Tartarus Press, 2020
I don't know what inspired the powers that be at Tartarus Press to put out this volume featuring stories written by Tod Robbins, but it was more than a great idea. Megacheers to you.
Robbins' work may not be familiar to everyone (it certainly wasn't to me before reading Unholy Tales) but the 1932 film Freaks directed by Tod Browning, based on Robbins' short story "Spurs," is a movie which is regarded "as a classic, or at least a cult favorite." And speaking of movies, another Robbins story in this volume, The Unholy Three was made into two different film versions: a silent (also directed by Browning) in 1925 and a 1930 remake which was, as Jeff Stafford notes at TCM, Lon Chaney's "talking picture debut, and ironically, what would prove to be his final film."
After the in-depth, not-to-be-missed introduction "Tod Robbins: An Unholy Biography" by a very knowledgeable Jonny Mains, Unholy Tales brings together the above-mentioned "Spurs," as well as three of four stories from Robbins' 1920 collection Silent, White and Beautiful: "Silent, White and Beautiful," "Who Wants a Green Bottle?," and "Wild Wullie, The Waster."
|original edition, from LW Currey|
Rounding it all off, pretty much the last half of this book is given over to The Unholy Three, published in 1917.
|original 1917 edition, from Biblio.com|
The Unholy Three is definitely the jewel in this crown. It is an extraordinary piece of pulpy crime fiction with a supernatural-ish vibe. I use the term "extraordinary," as I am huge fan of crime fiction from this era and have read (and continue to read) a wide variety of books filled with what I call sweet pulpy goodness, but never have I come across anything like this story, which sets a new bar for me in that zone. As with "Spurs," Robbins begins The Unholy Three at a circus, where Tweedledee (in the movie described as "Twenty inches! Twenty years! Twenty pounds!") sits contemplating the day "Men would fear him! and he would read this fear in their eyes." It's his small body,
"this caricature that made him a laughing-stock for the mob to jibber at, that turned his solemnity of soul into a titbit of jest for others, his anger into merriment, his very violence into the mimicry of violence"that keeps him from being "taken seriously." But deep within his soul burns an "insatiable fire" that produces "scenes of violence" and visions of a "new transformed self" in which he would be feared, with an audience that would "tremble at his villainy." Along with his fellow circus friends Echo the ventriloquist and Hercules the strong man, he grabs his chance to turn his visions into a reality. A word of advice: don't watch the movie and think you've read the book. As much as I enjoyed both versions, neither holds a candle to the original text.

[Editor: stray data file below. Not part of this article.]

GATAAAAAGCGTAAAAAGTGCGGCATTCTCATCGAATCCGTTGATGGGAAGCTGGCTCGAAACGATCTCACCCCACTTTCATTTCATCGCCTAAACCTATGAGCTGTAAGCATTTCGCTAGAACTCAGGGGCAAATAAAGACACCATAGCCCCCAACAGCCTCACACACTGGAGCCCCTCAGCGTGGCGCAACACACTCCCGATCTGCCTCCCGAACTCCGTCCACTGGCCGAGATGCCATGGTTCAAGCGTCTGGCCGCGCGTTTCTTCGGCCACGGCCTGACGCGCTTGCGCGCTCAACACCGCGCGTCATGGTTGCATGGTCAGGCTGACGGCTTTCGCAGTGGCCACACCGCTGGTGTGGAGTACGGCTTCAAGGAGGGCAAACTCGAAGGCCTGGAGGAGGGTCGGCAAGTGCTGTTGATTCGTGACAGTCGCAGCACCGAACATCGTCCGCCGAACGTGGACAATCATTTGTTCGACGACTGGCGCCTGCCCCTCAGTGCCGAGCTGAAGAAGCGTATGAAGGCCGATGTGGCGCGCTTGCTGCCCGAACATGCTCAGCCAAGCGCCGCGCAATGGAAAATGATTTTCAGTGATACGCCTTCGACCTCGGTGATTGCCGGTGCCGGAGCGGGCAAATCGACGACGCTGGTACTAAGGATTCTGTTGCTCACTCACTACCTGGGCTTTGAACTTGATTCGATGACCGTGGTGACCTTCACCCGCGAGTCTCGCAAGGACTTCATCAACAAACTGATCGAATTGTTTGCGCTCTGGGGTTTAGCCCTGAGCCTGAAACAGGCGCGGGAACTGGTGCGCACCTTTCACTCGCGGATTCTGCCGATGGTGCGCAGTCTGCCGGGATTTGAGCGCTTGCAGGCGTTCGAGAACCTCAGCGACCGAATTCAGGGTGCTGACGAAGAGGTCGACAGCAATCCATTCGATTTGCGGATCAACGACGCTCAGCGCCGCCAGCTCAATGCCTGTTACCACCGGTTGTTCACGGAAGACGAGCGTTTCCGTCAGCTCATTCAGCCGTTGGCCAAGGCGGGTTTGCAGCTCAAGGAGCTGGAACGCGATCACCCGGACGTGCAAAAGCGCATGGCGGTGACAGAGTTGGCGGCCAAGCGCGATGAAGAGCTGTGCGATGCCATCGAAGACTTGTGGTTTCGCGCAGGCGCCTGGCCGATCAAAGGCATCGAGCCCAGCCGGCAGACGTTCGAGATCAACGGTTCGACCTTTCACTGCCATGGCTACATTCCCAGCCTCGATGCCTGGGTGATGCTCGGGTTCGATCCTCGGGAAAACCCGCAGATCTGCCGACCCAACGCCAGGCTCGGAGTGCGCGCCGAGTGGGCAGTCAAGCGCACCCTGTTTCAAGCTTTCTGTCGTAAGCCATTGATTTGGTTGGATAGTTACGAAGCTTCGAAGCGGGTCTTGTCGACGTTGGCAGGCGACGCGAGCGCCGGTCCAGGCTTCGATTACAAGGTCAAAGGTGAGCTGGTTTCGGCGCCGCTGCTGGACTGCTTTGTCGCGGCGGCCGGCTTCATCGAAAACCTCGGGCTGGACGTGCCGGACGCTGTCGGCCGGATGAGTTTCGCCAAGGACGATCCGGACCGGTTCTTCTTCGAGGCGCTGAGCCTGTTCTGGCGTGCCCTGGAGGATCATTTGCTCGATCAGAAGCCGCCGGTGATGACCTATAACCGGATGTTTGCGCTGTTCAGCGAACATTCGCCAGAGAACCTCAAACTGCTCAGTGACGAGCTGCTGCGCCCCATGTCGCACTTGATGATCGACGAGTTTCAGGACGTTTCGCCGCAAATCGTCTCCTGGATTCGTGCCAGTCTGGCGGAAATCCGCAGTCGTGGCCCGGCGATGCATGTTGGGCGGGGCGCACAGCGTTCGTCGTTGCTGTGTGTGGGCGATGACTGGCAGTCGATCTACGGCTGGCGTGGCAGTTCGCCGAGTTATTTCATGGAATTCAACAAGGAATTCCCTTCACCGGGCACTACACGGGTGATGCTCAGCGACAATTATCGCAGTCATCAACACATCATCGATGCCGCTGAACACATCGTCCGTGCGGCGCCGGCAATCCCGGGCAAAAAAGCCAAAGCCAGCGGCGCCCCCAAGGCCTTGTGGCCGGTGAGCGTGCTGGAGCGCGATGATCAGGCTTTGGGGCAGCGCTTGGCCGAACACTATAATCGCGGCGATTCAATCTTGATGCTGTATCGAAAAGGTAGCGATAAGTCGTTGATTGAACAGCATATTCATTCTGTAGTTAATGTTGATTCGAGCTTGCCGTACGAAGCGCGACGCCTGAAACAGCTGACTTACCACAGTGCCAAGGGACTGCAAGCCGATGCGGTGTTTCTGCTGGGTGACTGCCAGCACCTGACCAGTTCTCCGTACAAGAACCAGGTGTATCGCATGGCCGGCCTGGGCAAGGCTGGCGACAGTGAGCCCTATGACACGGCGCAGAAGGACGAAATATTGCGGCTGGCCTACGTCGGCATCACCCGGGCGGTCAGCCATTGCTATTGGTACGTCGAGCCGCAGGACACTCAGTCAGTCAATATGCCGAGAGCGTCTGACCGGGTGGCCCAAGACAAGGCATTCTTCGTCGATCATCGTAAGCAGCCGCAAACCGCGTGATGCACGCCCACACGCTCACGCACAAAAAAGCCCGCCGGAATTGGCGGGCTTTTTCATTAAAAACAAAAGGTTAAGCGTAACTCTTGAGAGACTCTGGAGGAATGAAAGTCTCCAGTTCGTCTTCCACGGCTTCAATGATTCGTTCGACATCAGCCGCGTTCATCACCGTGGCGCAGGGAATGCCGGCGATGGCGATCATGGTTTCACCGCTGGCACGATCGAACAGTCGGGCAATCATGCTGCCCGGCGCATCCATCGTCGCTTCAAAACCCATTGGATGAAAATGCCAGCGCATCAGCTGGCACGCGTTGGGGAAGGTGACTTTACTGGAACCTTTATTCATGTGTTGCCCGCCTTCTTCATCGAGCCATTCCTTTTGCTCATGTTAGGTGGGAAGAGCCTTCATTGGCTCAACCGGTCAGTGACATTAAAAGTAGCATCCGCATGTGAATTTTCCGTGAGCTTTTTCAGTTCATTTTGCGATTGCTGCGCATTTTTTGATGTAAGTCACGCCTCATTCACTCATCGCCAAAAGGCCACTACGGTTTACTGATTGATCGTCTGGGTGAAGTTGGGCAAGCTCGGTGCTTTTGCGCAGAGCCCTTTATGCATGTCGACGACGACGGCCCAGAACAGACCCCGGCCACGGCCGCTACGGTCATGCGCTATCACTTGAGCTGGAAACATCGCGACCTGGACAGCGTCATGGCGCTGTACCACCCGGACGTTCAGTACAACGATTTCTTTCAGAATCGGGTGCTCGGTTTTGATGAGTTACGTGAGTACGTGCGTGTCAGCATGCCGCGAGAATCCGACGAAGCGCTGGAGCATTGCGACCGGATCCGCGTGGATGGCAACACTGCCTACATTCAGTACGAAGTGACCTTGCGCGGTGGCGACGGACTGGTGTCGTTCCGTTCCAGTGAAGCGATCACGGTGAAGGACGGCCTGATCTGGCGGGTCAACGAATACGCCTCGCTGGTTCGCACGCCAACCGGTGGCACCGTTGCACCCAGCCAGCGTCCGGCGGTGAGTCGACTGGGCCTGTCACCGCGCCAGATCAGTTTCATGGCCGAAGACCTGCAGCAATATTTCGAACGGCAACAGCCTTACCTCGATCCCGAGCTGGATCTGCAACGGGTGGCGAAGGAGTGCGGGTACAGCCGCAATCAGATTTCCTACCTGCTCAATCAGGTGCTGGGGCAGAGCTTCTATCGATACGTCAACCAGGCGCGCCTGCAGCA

|Harry Earles, from Freaks. Earles also played Tweedledee in both versions of The Unholy Three. From IMDb.|
Moving on ever so briefly (so as not to spoil) to the short stories, "Spurs" reminds me so much of the French contes cruels that I love. As in Freaks, a circus love triangle is at the center of this story of revenge. M. Jacques Courbé, a man of twenty-eight inches, had fallen in love with Mlle. Jeanne Marie the bareback rider the first time he'd seen her act. She, however, has eyes for the "Romeo in tights" Simon Lafleur, her partner, and views Courbé's attentions and utterances of love as a "colossal, corset-creaking joke. " The wheels in her head begin to turn when Jacques just happens to mention that he has been left a large estate and that he has plans to turn her into a "fine lady" if she will marry him. Trust me on this one, she should have most definitely said no. Not quite as grotesque as the fate of Venus in the film, but still beyond bone-chillingly horrific. "Silent, White and Beautiful" also falls into the realm of the horrific, as an artist returns to France after a depressing attempt at a career in America, where his art fails to sell. On his return he hits on a solution as to how to make his work as life-like as possible. After a nonstop reading session of these two stories which open the novel, I was very much ready for a wee bit of humor in "Who Wants a Green Bottle?," which examines what happens to the soul of the Lockleavens after they've left this world. I must say, this is one of the most ingenious and original wee folk stories I've ever read. Last but definitely not least is "Wild Wullie, The Waster," which is also a story of death and the afterlife but with a twist (or two) I'd not encountered in other ghost stories.
The question that opens this book is this:
"How does an author fêted as equal in genius to Edgar Allan Poe disappear into relative obscurity?"Unfortunately, that seems to be very much the case with a number of writers of yesteryear whose work I admire. Where Tod Robbins is concerned, though, I've taken the first step onto that "path to becoming a fervent worshipper of a deliciously twisted writer who knew how to keep his readers more than entertained" mentioned at the end of Mains' introduction. Two more books of Robbins work arrived yesterday, I bought and made time to watch all three films I mentioned above, and I am certainly recommending Unholy Tales to anyone who will listen. Deliciously twisted writer indeed, and I can't get enough.